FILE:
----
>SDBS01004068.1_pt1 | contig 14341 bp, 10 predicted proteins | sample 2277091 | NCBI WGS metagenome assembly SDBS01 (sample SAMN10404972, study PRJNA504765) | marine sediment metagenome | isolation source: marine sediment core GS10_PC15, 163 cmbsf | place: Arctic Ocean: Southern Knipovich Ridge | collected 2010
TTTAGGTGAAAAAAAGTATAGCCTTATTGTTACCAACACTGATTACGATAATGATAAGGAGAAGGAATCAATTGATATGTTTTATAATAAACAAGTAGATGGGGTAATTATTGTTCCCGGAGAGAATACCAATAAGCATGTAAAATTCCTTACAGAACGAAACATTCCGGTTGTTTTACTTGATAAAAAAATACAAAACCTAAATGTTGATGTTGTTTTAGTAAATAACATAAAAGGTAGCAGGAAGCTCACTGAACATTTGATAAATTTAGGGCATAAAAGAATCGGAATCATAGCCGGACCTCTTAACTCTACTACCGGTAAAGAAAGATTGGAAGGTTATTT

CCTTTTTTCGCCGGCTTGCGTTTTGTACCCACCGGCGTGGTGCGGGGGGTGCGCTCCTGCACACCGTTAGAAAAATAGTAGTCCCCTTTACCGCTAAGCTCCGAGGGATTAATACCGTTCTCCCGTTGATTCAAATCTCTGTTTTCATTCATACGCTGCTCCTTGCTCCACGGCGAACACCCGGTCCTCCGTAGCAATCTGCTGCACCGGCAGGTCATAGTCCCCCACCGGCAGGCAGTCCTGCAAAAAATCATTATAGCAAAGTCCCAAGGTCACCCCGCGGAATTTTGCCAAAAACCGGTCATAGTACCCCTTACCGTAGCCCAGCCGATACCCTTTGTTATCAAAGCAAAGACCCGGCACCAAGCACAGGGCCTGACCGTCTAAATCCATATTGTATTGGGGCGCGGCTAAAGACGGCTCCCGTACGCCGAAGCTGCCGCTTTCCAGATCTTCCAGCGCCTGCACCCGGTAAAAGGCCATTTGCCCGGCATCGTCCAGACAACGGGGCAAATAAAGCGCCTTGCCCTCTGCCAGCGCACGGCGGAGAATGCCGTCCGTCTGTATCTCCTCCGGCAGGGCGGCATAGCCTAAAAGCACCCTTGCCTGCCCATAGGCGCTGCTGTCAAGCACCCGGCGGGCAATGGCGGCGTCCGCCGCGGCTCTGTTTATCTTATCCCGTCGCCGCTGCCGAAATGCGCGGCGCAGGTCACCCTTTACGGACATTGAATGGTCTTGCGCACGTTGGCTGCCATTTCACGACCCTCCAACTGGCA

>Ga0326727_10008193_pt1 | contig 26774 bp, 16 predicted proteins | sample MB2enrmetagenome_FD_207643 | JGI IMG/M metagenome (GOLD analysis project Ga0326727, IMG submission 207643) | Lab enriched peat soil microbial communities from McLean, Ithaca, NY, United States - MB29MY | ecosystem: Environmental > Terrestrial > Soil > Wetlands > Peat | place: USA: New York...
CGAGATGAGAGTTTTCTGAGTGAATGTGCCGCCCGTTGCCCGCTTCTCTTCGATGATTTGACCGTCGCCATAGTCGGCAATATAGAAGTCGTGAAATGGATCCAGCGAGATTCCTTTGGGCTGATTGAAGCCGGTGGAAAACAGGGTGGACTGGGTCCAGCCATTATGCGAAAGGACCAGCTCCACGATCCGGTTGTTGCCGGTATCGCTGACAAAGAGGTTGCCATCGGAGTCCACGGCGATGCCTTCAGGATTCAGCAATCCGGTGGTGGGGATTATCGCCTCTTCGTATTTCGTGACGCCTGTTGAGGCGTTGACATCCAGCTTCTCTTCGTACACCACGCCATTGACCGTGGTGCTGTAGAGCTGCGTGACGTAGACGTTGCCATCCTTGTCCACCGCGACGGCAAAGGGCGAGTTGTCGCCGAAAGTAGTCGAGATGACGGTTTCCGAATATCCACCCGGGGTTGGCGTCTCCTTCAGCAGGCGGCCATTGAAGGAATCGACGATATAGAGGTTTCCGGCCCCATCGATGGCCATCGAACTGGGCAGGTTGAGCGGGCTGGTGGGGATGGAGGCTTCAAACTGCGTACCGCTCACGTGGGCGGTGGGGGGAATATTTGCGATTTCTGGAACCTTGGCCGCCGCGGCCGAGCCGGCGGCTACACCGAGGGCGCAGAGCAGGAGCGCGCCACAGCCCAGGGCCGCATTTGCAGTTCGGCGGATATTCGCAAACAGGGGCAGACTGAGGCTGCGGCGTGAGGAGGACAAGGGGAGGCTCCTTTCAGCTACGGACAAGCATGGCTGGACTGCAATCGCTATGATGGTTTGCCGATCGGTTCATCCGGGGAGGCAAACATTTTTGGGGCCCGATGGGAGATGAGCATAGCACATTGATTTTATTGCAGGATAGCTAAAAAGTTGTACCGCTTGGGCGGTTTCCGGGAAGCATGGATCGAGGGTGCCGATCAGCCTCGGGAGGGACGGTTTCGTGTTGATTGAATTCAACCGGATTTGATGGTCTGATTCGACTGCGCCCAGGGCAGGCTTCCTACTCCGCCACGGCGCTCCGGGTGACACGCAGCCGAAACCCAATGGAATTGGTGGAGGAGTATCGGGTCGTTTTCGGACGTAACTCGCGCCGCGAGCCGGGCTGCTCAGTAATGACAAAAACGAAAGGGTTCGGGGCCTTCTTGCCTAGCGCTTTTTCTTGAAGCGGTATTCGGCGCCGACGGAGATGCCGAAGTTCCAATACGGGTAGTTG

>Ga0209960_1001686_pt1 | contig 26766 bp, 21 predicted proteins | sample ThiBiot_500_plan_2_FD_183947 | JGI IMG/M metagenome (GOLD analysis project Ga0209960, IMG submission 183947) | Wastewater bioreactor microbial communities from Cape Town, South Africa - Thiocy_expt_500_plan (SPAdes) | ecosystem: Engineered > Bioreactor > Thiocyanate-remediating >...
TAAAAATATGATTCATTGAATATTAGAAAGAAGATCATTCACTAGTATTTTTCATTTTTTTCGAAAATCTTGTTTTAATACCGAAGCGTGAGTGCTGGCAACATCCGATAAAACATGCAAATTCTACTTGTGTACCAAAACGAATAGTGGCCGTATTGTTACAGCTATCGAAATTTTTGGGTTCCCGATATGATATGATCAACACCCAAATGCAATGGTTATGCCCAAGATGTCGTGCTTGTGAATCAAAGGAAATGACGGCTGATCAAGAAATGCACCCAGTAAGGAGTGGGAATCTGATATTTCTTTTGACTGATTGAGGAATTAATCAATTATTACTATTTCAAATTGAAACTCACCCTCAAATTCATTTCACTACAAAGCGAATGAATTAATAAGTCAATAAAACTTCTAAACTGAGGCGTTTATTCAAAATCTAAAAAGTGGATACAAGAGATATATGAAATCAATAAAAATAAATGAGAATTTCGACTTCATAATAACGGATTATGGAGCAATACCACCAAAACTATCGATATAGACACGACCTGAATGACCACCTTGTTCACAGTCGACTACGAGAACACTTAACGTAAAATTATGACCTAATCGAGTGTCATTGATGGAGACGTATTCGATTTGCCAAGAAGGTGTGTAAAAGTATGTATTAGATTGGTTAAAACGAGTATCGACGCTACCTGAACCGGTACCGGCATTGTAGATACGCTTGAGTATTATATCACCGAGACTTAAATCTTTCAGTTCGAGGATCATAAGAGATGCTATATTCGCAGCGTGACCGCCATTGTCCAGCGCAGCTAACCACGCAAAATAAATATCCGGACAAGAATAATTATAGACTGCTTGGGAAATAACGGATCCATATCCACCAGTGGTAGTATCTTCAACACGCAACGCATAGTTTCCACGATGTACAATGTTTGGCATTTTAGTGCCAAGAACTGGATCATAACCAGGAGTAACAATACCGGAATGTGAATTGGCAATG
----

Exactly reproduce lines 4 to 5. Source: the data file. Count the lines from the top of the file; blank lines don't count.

>Ga0326727_10008193_pt1 | contig 26774 bp, 16 predicted proteins | sample MB2enrmetagenome_FD_207643 | JGI IMG/M metagenome (GOLD analysis project Ga0326727, IMG submission 207643) | Lab enriched peat soil microbial communities from McLean, Ithaca, NY, United States - MB29MY | ecosystem: Environmental > Terrestrial > Soil > Wetlands > Peat | place: USA: New York...
CGAGATGAGAGTTTTCTGAGTGAATGTGCCGCCCGTTGCCCGCTTCTCTTCGATGATTTGACCGTCGCCATAGTCGGCAATATAGAAGTCGTGAAATGGATCCAGCGAGATTCCTTTGGGCTGATTGAAGCCGGTGGAAAACAGGGTGGACTGGGTCCAGCCATTATGCGAAAGGACCAGCTCCACGATCCGGTTGTTGCCGGTATCGCTGACAAAGAGGTTGCCATCGGAGTCCACGGCGATGCCTTCAGGATTCAGCAATCCGGTGGTGGGGATTATCGCCTCTTCGTATTTCGTGACGCCTGTTGAGGCGTTGACATCCAGCTTCTCTTCGTACACCACGCCATTGACCGTGGTGCTGTAGAGCTGCGTGACGTAGACGTTGCCATCCTTGTCCACCGCGACGGCAAAGGGCGAGTTGTCGCCGAAAGTAGTCGAGATGACGGTTTCCGAATATCCACCCGGGGTTGGCGTCTCCTTCAGCAGGCGGCCATTGAAGGAATCGACGATATAGAGGTTTCCGGCCCCATCGATGGCCATCGAACTGGGCAGGTTGAGCGGGCTGGTGGGGATGGAGGCTTCAAACTGCGTACCGCTCACGTGGGCGGTGGGGGGAATATTTGCGATTTCTGGAACCTTGGCCGCCGCGGCCGAGCCGGCGGCTACACCGAGGGCGCAGAGCAGGAGCGCGCCACAGCCCAGGGCCGCATTTGCAGTTCGGCGGATATTCGCAAACAGGGGCAGACTGAGGCTGCGGCGTGAGGAGGACAAGGGGAGGCTCCTTTCAGCTACGGACAAGCATGGCTGGACTGCAATCGCTATGATGGTTTGCCGATCGGTTCATCCGGGGAGGCAAACATTTTTGGGGCCCGATGGGAGATGAGCATAGCACATTGATTTTATTGCAGGATAGCTAAAAAGTTGTACCGCTTGGGCGGTTTCCGGGAAGCATGGATCGAGGGTGCCGATCAGCCTCGGGAGGGACGGTTTCGTGTTGATTGAATTCAACCGGATTTGATGGTCTGATTCGACTGCGCCCAGGGCAGGCTTCCTACTCCGCCACGGCGCTCCGGGTGACACGCAGCCGAAACCCAATGGAATTGGTGGAGGAGTATCGGGTCGTTTTCGGACGTAACTCGCGCCGCGAGCCGGGCTGCTCAGTAATGACAAAAACGAAAGGGTTCGGGGCCTTCTTGCCTAGCGCTTTTTCTTGAAGCGGTATTCGGCGCCGACGGAGATGCCGAAGTTCCAATACGGGTAGTTG